Assistant Professor of Pathology Charles Lee of Brigham and Women’s Hospital (BWH) has been named the recipient of the 2008 Ho-Am Prize in Medicine. Lee, who is also an associate member of the Broad Institute of the Massachusetts Institute of Technology and Harvard, received the award for his discovery of widespread structural genomic variation in humans and his significant contributions to this new field of human genetics.
Often referred to as the Korean equivalent of the Nobel Prize, the Ho-Am Prize honors scholars who have made “outstanding contributions in their field of study to the better welfare of mankind.” At the age of 38, Lee is the youngest recipient of the 2008 Ho-Am Prize in Medicine.
Prior to Lee’s findings, it was thought that humans were 99.9 percent genetically identical and the 0.1 percent difference between people was essentially all in the form of single nucleotide polymorphisms. In 2004, however, Lee’s laboratory used an advanced genetic-scanning technology called array-based comparative genomic hybridization to examine the genomes of healthy individuals. Lee unexpectedly found hundreds of DNA segments that varied in copy number between individuals (that is, normal people had many large DNA segments that were duplicated or deleted). Extra or missing copies of DNA segments account for more than 18 percent of the human genome, it is now estimated.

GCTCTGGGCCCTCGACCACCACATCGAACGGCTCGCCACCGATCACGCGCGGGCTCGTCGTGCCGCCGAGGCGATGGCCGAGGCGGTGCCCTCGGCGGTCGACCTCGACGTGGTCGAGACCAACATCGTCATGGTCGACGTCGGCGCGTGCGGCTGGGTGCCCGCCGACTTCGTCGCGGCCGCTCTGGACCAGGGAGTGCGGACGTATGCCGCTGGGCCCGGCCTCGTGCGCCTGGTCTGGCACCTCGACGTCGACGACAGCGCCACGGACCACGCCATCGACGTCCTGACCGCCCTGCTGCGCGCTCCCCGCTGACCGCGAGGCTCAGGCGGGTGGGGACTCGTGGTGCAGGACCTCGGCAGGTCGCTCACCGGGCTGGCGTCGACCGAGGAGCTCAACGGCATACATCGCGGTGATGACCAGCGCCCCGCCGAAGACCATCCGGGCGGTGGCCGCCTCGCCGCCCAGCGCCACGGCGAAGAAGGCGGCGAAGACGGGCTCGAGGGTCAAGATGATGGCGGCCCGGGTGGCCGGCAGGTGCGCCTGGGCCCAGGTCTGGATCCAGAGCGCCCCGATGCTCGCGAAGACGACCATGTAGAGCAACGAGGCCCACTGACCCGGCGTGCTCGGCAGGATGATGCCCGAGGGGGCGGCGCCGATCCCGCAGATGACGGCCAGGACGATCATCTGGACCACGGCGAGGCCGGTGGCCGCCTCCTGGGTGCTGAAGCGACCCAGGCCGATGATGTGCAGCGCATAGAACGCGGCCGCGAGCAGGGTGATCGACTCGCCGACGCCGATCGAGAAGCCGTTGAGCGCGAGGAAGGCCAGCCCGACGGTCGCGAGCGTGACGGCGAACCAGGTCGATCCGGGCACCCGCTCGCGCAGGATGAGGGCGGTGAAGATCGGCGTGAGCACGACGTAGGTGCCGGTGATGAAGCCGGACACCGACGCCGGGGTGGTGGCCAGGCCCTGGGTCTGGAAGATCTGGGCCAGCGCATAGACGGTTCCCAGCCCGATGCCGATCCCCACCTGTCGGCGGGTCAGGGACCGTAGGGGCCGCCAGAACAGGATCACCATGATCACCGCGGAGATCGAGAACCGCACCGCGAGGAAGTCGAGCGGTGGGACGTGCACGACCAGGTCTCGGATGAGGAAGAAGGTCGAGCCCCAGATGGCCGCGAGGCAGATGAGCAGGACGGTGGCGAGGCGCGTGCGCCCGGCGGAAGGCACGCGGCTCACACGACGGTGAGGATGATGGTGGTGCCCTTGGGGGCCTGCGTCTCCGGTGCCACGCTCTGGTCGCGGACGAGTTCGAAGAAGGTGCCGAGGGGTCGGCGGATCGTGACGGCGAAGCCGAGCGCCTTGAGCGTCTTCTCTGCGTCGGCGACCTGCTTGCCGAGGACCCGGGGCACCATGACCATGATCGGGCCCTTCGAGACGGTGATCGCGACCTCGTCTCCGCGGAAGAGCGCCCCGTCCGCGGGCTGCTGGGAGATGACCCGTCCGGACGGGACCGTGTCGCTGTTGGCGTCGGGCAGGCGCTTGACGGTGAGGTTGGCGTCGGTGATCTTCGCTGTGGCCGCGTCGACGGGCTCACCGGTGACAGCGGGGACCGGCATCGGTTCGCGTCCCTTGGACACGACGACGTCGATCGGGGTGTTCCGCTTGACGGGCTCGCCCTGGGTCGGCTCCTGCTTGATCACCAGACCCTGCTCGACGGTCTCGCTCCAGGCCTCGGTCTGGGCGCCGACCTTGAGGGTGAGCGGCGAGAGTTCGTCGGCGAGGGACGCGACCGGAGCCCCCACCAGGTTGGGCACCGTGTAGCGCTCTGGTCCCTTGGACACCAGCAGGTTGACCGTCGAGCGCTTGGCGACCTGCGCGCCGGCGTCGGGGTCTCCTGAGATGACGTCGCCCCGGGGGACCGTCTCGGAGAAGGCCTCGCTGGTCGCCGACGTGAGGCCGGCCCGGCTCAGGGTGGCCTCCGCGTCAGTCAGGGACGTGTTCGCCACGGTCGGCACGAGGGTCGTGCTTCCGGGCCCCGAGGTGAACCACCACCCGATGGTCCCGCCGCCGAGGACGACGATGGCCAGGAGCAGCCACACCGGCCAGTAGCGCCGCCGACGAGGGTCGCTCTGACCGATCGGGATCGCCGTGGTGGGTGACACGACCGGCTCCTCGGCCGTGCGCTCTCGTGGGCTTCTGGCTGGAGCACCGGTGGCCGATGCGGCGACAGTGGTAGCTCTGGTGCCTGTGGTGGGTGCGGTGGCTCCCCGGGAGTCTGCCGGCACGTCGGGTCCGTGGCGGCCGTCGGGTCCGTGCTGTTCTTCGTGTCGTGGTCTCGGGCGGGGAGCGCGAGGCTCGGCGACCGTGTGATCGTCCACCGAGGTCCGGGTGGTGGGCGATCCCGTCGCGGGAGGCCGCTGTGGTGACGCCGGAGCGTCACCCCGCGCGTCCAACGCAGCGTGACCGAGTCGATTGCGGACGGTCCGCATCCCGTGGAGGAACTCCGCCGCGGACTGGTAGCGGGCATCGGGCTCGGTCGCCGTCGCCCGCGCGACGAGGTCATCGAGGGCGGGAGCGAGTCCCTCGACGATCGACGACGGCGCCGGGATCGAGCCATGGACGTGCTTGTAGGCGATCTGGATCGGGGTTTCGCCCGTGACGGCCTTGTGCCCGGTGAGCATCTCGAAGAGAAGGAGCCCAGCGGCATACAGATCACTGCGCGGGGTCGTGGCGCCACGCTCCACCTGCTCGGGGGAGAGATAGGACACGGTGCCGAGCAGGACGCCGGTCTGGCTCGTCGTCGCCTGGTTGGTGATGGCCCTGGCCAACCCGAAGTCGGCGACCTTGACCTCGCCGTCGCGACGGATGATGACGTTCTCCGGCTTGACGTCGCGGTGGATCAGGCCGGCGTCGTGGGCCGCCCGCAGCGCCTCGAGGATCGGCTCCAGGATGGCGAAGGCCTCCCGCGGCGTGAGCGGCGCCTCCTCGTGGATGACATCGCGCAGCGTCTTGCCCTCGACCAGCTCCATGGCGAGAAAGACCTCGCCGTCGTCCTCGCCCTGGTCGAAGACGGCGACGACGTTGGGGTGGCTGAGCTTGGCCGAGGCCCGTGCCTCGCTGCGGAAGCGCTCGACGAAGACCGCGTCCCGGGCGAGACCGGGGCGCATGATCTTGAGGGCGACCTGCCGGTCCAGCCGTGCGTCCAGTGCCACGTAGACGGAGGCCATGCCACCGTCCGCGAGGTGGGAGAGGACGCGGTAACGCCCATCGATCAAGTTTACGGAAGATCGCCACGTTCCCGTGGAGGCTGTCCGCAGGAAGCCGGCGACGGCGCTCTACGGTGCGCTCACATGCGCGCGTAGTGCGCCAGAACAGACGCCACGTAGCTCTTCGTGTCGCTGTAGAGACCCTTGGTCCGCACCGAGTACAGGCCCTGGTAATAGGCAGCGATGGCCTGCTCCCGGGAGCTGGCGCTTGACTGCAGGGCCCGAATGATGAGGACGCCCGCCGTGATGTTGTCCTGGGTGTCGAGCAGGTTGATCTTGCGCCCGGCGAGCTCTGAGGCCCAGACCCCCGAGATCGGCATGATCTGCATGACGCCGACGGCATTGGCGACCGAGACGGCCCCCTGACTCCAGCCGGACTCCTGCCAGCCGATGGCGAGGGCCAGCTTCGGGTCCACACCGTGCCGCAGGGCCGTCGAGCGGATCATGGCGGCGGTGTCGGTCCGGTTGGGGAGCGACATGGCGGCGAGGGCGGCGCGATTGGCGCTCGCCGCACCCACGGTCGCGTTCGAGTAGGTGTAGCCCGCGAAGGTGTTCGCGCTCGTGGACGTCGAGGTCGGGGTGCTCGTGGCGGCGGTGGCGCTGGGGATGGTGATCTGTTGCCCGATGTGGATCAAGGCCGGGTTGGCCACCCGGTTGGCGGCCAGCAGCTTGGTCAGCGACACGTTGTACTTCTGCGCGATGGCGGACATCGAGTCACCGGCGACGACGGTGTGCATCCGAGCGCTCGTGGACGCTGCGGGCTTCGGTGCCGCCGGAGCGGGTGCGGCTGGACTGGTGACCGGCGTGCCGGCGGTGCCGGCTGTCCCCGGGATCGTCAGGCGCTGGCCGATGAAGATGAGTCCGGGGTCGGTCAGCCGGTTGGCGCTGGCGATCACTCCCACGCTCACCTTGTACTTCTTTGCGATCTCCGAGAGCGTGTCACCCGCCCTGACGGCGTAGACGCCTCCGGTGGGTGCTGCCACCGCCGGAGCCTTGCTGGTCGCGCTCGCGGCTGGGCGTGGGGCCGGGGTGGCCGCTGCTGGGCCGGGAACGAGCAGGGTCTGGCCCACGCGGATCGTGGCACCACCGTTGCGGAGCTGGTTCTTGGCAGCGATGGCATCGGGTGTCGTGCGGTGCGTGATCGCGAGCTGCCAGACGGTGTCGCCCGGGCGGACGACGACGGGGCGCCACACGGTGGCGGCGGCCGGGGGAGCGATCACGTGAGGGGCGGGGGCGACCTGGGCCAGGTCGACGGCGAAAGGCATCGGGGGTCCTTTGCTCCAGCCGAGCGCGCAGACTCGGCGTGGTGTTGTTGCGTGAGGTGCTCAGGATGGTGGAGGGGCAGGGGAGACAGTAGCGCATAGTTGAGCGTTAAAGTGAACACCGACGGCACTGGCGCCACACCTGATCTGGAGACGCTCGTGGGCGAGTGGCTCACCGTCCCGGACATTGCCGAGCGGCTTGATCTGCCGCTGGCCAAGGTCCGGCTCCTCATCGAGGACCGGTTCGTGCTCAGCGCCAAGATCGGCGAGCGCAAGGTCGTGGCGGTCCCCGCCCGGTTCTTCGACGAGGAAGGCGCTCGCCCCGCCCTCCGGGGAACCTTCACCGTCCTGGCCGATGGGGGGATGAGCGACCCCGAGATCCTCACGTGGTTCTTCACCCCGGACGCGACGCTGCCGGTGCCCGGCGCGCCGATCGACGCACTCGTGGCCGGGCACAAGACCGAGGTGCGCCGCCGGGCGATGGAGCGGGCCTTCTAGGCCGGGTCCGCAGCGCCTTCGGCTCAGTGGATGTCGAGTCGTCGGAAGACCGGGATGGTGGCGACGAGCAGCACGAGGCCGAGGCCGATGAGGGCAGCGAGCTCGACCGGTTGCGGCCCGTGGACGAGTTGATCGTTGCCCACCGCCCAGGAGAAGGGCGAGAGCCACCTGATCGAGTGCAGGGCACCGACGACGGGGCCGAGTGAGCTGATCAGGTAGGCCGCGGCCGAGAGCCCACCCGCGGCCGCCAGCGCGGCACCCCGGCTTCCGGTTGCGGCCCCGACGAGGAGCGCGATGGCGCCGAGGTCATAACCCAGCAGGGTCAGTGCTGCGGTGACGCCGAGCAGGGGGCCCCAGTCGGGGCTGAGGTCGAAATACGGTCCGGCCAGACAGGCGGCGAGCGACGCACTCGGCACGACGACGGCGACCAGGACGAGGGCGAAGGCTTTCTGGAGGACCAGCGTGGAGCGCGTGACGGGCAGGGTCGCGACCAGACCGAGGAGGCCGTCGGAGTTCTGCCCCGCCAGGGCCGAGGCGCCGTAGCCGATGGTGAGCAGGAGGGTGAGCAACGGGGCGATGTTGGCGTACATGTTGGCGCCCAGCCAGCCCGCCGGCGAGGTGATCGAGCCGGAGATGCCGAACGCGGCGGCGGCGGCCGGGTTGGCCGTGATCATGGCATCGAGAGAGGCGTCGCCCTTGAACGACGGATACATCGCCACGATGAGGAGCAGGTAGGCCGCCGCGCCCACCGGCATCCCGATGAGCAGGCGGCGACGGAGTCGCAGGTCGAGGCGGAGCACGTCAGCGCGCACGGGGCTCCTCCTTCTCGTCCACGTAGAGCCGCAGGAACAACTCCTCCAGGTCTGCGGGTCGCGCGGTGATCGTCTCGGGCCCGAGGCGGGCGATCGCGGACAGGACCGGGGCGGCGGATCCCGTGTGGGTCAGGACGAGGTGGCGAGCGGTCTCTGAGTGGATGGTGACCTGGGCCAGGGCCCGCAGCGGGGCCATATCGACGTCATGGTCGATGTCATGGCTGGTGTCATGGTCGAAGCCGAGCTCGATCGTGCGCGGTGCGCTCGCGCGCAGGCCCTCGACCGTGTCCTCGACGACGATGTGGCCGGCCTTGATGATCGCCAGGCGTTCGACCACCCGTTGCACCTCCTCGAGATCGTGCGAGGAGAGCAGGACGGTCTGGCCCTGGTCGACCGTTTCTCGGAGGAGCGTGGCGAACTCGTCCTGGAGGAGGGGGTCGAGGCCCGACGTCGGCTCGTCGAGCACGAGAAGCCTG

“I am truly honored to receive this award and am indebted to the hardworking students and personnel in my laboratory, wonderfully supportive colleagues in my department and institution, and most of all, my valued collaborators in Boston, Toronto, the Sanger Center, Seoul, and elsewhere, from whom I have learned so much over the years,” Lee said.
Established in 1990 by the Samsung Group, the prize honors achievement by people of Korean ethnic origin in five disciplines. Each prize, to be awarded this June in Seoul, includes approximately $200,000.